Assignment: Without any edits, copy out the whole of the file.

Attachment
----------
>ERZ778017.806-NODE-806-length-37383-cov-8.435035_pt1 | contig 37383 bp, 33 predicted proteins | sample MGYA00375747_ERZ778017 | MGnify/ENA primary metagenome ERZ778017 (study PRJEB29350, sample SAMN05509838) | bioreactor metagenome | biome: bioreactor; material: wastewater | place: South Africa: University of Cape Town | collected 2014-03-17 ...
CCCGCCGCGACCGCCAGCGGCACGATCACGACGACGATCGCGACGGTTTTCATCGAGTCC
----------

>ERZ778017.806-NODE-806-length-37383-cov-8.435035_pt1 | contig 37383 bp, 33 predicted proteins | sample MGYA00375747_ERZ778017 | MGnify/ENA primary metagenome ERZ778017 (study PRJEB29350, sample SAMN05509838) | bioreactor metagenome | biome: bioreactor; material: wastewater | place: South Africa: University of Cape Town | collected 2014-03-17 ...
CCCGCCGCGACCGCCAGCGGCACGATCACGACGACGATCGCGACGGTTTTCATCGAGTCC